What is functional programming?
Functional programming (FP) is all about the idea of functions as a mapping from one value to another. An FP function just turns one value into another – it doesn’t have side effects. Side effects are anything that happens within the function that changes something outside of the function. For example, changing the value of a variable not defined in the function, or logging output, or showing an alert message … basically anything that happens in the function. The only thing an FP function does is takes in a value, and returns a new value.
Another interesting thing about FP is the use of higher-order functions. These are functions that either take or return functions as values (or both). I’m mainly going to be looking at functions that take other functions as parameters, because there are some interesting things you can do with that.
select etc. I’ll walk through some of these to demonstrate the power of FP. Note that functional programming isn’t just about working with collections – there are lots of other exciting things you can do – but for now I’ll concentrate on the collections.
Mapping over an array
One of the most widely used Underscore functions is
_.map. This takes an array and a transforming function, and creates a new array based on the return value of the transforming function. That’s a bit abstract so I’ll give you an example:
_.map is passed an array, and a function. That function is called on each element of the array in turn, and the return value of the function gives the corresponding element in the new array. Note that the original array is left intact. The
_.map function takes an array, and returns another array – it’s a mapping from one value to another.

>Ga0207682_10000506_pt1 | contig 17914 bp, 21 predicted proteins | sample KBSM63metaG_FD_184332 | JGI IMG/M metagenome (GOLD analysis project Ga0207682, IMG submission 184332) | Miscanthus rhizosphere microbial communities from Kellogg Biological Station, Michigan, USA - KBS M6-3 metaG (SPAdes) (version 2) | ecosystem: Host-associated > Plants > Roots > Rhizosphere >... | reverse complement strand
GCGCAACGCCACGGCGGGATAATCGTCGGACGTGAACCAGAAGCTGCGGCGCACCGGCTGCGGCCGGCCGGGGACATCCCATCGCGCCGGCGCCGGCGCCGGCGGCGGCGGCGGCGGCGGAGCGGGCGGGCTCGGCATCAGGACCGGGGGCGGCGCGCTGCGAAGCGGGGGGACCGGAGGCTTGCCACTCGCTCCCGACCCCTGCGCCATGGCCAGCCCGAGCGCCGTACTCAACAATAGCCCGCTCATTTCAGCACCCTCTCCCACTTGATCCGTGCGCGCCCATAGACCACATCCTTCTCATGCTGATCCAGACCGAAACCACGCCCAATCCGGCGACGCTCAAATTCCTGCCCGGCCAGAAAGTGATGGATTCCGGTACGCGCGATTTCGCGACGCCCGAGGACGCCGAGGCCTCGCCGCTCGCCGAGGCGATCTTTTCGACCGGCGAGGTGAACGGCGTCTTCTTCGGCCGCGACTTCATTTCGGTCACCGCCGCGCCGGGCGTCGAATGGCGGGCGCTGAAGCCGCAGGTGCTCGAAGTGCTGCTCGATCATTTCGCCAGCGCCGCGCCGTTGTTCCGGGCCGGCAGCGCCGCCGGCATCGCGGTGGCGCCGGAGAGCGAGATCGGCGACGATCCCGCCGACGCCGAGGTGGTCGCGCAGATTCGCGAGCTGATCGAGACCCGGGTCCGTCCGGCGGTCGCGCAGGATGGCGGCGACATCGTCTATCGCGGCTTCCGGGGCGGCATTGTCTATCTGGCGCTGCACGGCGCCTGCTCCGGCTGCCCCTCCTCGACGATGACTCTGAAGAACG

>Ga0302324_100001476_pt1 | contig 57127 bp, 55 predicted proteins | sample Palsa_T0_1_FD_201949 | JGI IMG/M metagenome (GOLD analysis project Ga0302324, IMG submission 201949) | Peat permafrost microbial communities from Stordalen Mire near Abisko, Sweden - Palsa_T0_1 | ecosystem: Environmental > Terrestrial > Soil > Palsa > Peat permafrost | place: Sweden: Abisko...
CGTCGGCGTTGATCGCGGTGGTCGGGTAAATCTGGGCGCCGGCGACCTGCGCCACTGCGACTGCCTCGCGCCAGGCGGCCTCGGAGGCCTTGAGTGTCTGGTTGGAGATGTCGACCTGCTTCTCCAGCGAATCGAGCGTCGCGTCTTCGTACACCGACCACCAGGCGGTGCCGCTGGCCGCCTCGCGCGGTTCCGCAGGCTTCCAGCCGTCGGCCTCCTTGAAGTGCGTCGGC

You can do much more interesting things with
_.map than just multiplying numbers though. You could transform an array of strings into an array of cats!
I hope you’ll forgive me for using two Underscore functions there. First off, we’ve got
_.map. In this case, we’re going through the array of cat names, and creating an array of cats. The second is
_.each. This, like
_.map, goes through each element of the array, passing them into the function, but it doesn’t care about the return value. It just executes the function and carries on with its life. Now, if you’re concentrating, you may have noticed that
each isn’t actually a mapping from one value to another, and you’d be right.
_.each is only useful if you allow side effects, for example
What’s great about
_.map is that once you’ve learned to read it, and understand what it does, it really succinctly explains the meaning of your code. In that cat example, you can see that all the
In comparison, isn’t that just damn ugly? I mean, to read that you need to keep track of the array, and the array index, and the length of the array, and you have to make a new blank array to contain the new cats, and … you get the point. It’s mixing up the how with the what. All I care about is that I’m getting an array of cats, from an array of cat names. Don’t bother me with insignificant details like array indices.
Here’s another example: constructing a query string:
This one uses an object, but the same principles apply. From a list of key/value pairs, we’re constructing an array of ‘key=value’ strings. Then all you need to do is
join the array with
&s. This describes how a query string is formed much more declaratively than the standard
append the key, then an equals, then the value, then an ampersand, then the next key, then the next value, then another ampersand, then – oooh we’re at the end – better get rid of that last ampersand, whoops!
Go forth and map-ify!
for loops and embrace the
_.map. If all you’re after is
each, and you’re using jQuery, you’ll be glad to know both functions have jQuery equivalents: jQuery.map and jQuery.each, albeit with a slightly different API. Next time I’ll be looking at some of Underscore’s other functions, for the times when
_.map just won’t cut it.